The Minnesota Legislature continues to operate remotely and virtually as they try to process the remaining business before them. The final pieces of the legislative puzzle revolve around the bonding bill, a potential tax bill, non-controversial policy items that don’t carry a cost and what, if anything, to do with the state’s budget as we get news of a deficit and federal money is set to flow to the state.

Two weeks from now the state’s constitution requires the Legislature to adjourn “sine die” or “to never return.” Legislators cannot pass bills on a day prescribed for adjournment ‘sine die. Therefore they have until midnight on May 17 to send bills to the governor.

For education, it is preferable to have the Legislature send the governor a bill clarifying that several state aids will continue to flow to schools despite the distance learning period. It’s also preferable to have the Legislature create policy waivers around teacher licensure as a matter of certainty.

Otherwise schools and education associations all will be leaning on the Professional Educator Licensing & Standards Board (PELSB) this summer to create the waivers needed to continue thousands of teachers through their licensure renewal process despite not having met CEU requirements.

Broadband Grants

Sen. Torrey Westrom (GOP-Elbow Lake) and Rep. Rob Ecklund (DFL-International Falls) also are advancing legislation to support distance learners. Westrom’s bill, SF 4494, would fund $8 million in distance learning grants while Ecklund’s bill, HF 3029, would fund $15 million.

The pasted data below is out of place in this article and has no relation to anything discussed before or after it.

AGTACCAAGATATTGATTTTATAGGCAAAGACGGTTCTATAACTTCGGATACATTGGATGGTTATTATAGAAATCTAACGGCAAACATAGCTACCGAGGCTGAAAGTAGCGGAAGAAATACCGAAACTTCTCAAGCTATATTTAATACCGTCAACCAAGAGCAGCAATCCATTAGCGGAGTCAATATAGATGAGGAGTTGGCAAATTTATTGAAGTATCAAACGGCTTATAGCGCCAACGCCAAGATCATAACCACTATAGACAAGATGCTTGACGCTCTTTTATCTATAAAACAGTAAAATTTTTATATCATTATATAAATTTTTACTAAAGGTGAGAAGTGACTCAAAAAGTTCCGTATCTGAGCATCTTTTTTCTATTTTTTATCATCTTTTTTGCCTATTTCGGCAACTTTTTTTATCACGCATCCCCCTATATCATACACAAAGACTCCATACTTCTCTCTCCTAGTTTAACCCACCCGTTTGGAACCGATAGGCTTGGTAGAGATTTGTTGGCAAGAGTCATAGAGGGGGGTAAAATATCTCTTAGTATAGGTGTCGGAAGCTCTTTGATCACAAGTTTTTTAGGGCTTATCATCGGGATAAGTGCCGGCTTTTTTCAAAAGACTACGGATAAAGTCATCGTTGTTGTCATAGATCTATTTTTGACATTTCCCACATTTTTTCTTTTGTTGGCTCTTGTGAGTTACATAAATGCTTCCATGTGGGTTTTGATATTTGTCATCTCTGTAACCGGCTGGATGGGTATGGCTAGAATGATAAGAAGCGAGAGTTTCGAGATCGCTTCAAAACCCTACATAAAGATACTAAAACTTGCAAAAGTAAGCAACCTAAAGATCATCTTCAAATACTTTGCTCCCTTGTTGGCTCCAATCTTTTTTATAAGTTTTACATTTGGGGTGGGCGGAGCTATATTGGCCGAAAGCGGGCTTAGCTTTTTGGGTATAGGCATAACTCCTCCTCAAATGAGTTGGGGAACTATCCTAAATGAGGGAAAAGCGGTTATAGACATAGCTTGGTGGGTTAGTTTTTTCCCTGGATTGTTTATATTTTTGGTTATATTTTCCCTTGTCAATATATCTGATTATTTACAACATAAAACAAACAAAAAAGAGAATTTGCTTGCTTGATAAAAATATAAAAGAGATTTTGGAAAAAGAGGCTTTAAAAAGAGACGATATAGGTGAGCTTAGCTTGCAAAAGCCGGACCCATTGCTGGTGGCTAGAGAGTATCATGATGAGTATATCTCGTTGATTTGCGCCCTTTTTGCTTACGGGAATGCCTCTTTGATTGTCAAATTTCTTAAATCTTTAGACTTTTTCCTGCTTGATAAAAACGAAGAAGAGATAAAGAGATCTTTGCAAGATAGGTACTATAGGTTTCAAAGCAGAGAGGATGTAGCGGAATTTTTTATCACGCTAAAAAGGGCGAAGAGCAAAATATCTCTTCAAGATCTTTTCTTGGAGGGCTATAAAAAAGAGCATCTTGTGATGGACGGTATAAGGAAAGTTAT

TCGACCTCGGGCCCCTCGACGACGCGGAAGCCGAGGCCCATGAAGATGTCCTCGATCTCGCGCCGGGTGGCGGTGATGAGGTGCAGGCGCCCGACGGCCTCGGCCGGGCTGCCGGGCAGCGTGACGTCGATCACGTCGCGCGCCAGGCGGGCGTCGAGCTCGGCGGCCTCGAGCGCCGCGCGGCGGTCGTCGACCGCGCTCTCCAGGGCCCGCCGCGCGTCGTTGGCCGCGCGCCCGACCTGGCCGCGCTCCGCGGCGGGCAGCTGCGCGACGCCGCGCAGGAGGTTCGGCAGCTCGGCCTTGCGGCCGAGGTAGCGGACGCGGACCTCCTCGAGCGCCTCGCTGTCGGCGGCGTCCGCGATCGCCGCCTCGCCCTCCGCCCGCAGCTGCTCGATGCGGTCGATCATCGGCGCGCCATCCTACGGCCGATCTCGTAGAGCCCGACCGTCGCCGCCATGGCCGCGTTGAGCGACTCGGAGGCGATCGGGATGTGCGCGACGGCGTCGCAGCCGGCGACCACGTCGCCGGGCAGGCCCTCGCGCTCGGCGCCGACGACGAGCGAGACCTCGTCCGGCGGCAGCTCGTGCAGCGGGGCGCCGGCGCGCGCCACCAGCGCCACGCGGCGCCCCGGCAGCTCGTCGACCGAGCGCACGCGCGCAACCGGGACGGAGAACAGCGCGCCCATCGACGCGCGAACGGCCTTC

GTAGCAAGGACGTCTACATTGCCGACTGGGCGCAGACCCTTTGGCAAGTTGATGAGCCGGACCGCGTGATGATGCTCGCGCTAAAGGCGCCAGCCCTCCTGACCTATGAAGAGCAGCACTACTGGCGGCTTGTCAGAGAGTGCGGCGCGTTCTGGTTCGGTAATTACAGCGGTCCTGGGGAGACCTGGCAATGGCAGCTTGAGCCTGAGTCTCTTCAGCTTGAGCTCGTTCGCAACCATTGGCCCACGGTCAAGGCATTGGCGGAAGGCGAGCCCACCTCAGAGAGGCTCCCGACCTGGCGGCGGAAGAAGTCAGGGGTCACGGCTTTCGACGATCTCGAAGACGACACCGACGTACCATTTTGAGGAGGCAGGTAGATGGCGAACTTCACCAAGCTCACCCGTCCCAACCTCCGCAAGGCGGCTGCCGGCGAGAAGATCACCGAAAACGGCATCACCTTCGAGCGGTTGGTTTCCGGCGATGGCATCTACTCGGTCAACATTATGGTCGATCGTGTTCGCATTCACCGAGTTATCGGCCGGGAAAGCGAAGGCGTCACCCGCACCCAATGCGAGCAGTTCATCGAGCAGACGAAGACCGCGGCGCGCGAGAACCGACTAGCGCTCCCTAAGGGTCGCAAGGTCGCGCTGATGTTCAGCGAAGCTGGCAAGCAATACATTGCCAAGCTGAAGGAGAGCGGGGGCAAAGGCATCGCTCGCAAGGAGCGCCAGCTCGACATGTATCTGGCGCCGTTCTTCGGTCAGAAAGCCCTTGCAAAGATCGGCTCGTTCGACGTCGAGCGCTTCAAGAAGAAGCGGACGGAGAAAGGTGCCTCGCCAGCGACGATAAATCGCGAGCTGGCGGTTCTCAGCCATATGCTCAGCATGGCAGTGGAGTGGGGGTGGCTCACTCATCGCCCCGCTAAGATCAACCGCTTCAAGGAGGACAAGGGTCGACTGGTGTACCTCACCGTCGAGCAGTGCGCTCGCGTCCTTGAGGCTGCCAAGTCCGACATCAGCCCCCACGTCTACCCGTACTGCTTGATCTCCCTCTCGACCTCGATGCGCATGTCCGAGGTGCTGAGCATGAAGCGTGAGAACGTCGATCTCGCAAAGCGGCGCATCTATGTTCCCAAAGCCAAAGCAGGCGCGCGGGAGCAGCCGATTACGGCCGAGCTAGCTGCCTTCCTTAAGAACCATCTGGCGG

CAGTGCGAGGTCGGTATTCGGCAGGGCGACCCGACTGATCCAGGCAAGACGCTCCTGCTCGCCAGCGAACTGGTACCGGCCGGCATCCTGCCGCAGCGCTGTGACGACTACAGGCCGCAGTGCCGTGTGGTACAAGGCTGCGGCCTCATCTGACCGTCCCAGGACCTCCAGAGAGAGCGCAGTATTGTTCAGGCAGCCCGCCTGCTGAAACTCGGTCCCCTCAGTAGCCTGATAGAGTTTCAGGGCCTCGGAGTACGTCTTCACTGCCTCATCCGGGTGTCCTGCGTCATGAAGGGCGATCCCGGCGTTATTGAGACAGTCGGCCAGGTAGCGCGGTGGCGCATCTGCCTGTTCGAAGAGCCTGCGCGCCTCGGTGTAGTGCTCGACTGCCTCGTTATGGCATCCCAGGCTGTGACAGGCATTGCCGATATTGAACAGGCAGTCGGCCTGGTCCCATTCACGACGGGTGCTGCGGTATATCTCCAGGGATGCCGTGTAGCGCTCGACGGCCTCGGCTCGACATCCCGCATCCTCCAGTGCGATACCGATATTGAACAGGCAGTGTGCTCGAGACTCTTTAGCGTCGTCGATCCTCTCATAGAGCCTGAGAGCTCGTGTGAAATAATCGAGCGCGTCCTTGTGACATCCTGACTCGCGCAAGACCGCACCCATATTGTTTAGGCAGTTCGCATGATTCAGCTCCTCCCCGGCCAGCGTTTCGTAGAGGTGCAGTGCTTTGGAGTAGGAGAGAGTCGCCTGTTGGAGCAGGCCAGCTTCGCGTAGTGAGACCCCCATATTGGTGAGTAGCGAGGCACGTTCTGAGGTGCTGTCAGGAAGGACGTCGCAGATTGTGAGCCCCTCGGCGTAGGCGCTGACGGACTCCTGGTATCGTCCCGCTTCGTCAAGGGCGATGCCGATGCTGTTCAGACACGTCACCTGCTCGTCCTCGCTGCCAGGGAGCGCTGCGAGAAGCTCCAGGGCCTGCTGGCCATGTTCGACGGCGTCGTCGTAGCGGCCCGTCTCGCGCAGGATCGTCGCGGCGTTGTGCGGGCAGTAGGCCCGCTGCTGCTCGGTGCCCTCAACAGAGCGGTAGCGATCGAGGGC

Both bills also include $10 million in funding for the community broadband fund and $2 million for telemedicine grants. MREA is a member of the Minnesota Rural Broadband Coalition that is helping to push this legislation across the finish line.

  • The House Greater Minnesota Jobs and Economic Development Finance Division amended HF 3029 on Monday.
  • The Senate Finance Committee unanimously passed SF 4494 on Wednesday.

The grants for school districts are designed to provide wireless or wire-line broadband access for a limited duration to students currently lacking Internet access so that the students may participate in distance learning.

Both House and Senate are on the same page when it comes to prioritizing additional funding for the Border-to-Border Broadband Grant Program. Senate and House leaders are facing incredibly difficult choices during the pandemic and will face even harder decisions in the coming weeks and months with the state’s uncertain economic future. Through all this, they have consistently said that connecting more Minnesotans to broadband should remain a top priority.

What’s Next

Getting an education bill across the finish line will be difficult. The DFL and GOP disagree on what, if anything, should be passed as a matter of session law for the hourly workers during the distance learning period brought on by the COVID-19 pandemic.

MREA continues to advocate for an education bill to create certainty around school revenues and teacher licensure. We also continue to advocate for legislation shoring up funding for the 18 on-line concurrent enrollment teacher credentialing program, cooperative facilities lease levy authority and funding aimed at supporting students lacking sufficient internet access during distance learning.



Stay Connected

Stay apprised of resources and news on COVID-19 for schools at: